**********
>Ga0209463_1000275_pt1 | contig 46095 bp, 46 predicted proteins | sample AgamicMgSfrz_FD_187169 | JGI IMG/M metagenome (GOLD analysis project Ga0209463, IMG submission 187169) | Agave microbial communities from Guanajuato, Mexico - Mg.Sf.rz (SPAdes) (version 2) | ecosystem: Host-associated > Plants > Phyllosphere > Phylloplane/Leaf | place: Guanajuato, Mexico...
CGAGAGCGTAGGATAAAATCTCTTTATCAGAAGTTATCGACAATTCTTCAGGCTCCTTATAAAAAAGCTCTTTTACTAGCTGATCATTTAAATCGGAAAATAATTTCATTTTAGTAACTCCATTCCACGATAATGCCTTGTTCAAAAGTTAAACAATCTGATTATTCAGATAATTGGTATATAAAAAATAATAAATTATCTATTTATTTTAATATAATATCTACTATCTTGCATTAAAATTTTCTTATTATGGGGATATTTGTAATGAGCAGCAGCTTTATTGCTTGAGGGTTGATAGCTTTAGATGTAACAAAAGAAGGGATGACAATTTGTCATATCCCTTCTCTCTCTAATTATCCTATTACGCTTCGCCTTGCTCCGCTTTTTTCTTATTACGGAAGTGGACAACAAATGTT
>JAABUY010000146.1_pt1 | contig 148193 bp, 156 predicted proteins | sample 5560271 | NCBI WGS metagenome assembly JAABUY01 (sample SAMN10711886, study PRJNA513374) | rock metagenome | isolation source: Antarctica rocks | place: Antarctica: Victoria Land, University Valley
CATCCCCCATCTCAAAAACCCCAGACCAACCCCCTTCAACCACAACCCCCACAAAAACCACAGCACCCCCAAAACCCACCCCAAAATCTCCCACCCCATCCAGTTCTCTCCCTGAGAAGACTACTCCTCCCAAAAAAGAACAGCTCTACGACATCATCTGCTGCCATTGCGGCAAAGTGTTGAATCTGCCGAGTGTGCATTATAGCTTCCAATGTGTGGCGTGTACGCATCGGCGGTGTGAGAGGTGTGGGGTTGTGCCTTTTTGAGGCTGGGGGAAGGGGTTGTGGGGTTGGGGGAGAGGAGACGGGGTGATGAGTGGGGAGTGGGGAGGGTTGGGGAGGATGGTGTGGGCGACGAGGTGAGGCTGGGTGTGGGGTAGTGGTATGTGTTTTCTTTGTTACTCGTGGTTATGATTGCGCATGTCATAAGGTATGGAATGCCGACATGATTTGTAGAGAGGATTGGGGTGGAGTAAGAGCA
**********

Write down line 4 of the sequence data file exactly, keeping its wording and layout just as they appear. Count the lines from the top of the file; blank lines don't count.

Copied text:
CATCCCCCATCTCAAAAACCCCAGACCAACCCCCTTCAACCACAACCCCCACAAAAACCACAGCACCCCCAAAACCCACCCCAAAATCTCCCACCCCATCCAGTTCTCTCCCTGAGAAGACTACTCCTCCCAAAAAAGAACAGCTCTACGACATCATCTGCTGCCATTGCGGCAAAGTGTTGAATCTGCCGAGTGTGCATTATAGCTTCCAATGTGTGGCGTGTACGCATCGGCGGTGTGAGAGGTGTGGGGTTGTGCCTTTTTGAGGCTGGGGGAAGGGGTTGTGGGGTTGGGGGAGAGGAGACGGGGTGATGAGTGGGGAGTGGGGAGGGTTGGGGAGGATGGTGTGGGCGACGAGGTGAGGCTGGGTGTGGGGTAGTGGTATGTGTTTTCTTTGTTACTCGTGGTTATGATTGCGCATGTCATAAGGTATGGAATGCCGACATGATTTGTAGAGAGGATTGGGGTGGAGTAAGAGCA